Scientists Identify Molecular Switch to ‘Turn Off' Common Virus

While the human cytomegalovirus (HCMV) may be a common virus that is usually fought off by a healthy immune system, it can cause life-threatening infections.

While the human cytomegalovirus (HCMV) may be a common virus that is usually fought off by a healthy immune system, it can cause life-threatening infections.

Even in industrialized nations, about 60% of the population is infected by HCMV and the percentage almost reaches entirety in less developed countries.Researchers from the School of Life Sciences at École Polytechnique Fédérale de Lausanne (EPFL) in Switzerland discovered the protein that either reactivates the infection or leaves it dormant.

”This virus persists for life by hiding in blood-making ("hematopoietic") stem cells, where it lies dormant and goes completely unrecognized,” a news release explained the process.“It occasionally reactivates in the descendants of these hematopoietic stem cells, but these bouts are rapidly tamed by the immune system.”

The statement notes that most people are introduced to the virus during childhood, but not everyone’s body can fight it off. Individuals who take immunosuppressive drugs, because of AIDS, organ transplant, or other circumstances, are at an increased risk at experiencing the wrath of HCMV.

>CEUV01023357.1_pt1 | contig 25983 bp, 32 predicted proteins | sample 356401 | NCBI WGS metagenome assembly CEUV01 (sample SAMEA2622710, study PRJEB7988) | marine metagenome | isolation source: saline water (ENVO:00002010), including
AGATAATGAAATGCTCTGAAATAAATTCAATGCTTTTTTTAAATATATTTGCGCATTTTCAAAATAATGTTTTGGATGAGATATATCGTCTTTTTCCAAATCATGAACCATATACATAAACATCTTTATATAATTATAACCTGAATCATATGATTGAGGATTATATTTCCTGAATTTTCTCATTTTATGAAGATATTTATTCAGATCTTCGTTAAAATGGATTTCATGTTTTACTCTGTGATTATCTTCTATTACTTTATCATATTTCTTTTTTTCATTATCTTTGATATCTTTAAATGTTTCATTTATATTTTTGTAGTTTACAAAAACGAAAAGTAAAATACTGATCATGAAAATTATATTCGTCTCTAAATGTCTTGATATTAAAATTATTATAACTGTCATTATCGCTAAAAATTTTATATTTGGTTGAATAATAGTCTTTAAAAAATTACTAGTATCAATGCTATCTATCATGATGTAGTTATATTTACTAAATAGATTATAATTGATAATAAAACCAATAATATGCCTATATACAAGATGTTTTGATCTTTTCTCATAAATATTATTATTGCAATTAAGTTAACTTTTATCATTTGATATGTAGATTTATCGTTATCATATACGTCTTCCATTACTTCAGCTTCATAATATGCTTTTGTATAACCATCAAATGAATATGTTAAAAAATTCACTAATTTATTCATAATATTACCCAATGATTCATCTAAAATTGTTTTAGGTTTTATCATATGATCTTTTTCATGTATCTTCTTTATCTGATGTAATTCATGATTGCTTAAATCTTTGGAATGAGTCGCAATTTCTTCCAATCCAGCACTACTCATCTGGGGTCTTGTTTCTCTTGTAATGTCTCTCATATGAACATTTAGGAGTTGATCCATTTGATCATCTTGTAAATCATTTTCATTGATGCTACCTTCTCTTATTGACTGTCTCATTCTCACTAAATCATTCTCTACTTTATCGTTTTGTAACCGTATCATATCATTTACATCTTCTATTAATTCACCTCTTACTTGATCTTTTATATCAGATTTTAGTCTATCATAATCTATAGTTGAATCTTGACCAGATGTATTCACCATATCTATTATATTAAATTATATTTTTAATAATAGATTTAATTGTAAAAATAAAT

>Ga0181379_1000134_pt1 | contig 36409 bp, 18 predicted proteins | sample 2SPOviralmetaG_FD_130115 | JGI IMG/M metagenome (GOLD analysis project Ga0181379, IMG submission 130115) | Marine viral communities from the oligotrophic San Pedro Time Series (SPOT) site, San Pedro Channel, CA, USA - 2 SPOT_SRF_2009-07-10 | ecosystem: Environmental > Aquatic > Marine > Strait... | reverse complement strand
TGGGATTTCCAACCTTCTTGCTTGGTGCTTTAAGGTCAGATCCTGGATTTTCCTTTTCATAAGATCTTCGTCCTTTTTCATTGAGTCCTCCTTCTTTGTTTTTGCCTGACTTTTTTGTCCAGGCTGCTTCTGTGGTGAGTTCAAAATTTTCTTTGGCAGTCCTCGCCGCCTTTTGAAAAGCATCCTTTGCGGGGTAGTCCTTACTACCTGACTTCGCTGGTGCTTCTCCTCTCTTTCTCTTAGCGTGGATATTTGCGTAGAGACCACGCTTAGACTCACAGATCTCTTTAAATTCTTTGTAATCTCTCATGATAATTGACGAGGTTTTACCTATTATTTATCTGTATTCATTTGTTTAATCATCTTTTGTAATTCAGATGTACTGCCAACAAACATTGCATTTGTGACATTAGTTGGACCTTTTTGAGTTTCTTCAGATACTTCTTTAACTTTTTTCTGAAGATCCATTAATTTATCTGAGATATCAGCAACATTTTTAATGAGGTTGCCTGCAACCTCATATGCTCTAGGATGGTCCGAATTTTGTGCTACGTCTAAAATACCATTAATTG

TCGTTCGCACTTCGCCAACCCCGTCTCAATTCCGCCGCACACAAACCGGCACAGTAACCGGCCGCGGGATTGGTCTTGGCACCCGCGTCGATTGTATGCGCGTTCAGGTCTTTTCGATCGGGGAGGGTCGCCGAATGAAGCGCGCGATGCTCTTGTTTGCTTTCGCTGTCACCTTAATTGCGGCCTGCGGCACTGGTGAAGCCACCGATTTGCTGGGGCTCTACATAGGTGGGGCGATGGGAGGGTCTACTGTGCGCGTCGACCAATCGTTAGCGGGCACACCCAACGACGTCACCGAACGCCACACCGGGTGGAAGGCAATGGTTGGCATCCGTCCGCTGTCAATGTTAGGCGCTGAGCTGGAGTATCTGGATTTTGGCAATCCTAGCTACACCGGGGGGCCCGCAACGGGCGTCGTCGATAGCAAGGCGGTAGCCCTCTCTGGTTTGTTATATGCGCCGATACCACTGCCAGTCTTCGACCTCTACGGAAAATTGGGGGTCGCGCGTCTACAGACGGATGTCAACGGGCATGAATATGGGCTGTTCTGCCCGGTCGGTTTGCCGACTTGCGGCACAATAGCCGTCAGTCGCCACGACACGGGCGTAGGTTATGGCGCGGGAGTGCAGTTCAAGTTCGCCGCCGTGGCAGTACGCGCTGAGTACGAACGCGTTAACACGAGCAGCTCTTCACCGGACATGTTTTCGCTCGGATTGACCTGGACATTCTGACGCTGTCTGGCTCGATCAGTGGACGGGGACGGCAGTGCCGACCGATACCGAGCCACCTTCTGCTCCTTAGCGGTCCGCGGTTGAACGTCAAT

The scientists pinpointed the protein that is attached to the HCMV genome in latently infected hematopoietic stem cells, which was documented in eLife. This finding allowed the authors to modify the virus activation.

“The switch can be manipulated with simple drugs to force the virus out of dormancy, making it easy to target with antivirals,” the release explained.

Using chloroquine, a drug usually used to fight malaria, the team was successfully able to control the molecular switch. By reactivating the virus it gave the researchers the opportunity to eliminate the cells infected with HCMV.

The EPFL scientists are now taking this finding and applying itas a method to get rid of infected tissue in bone marrow. Once the results are in on that test, the first human trials can begin.

Controlling the HCMV switch while providing an antiviral drug could be the key to helping patients before a transplant, the authors concluded.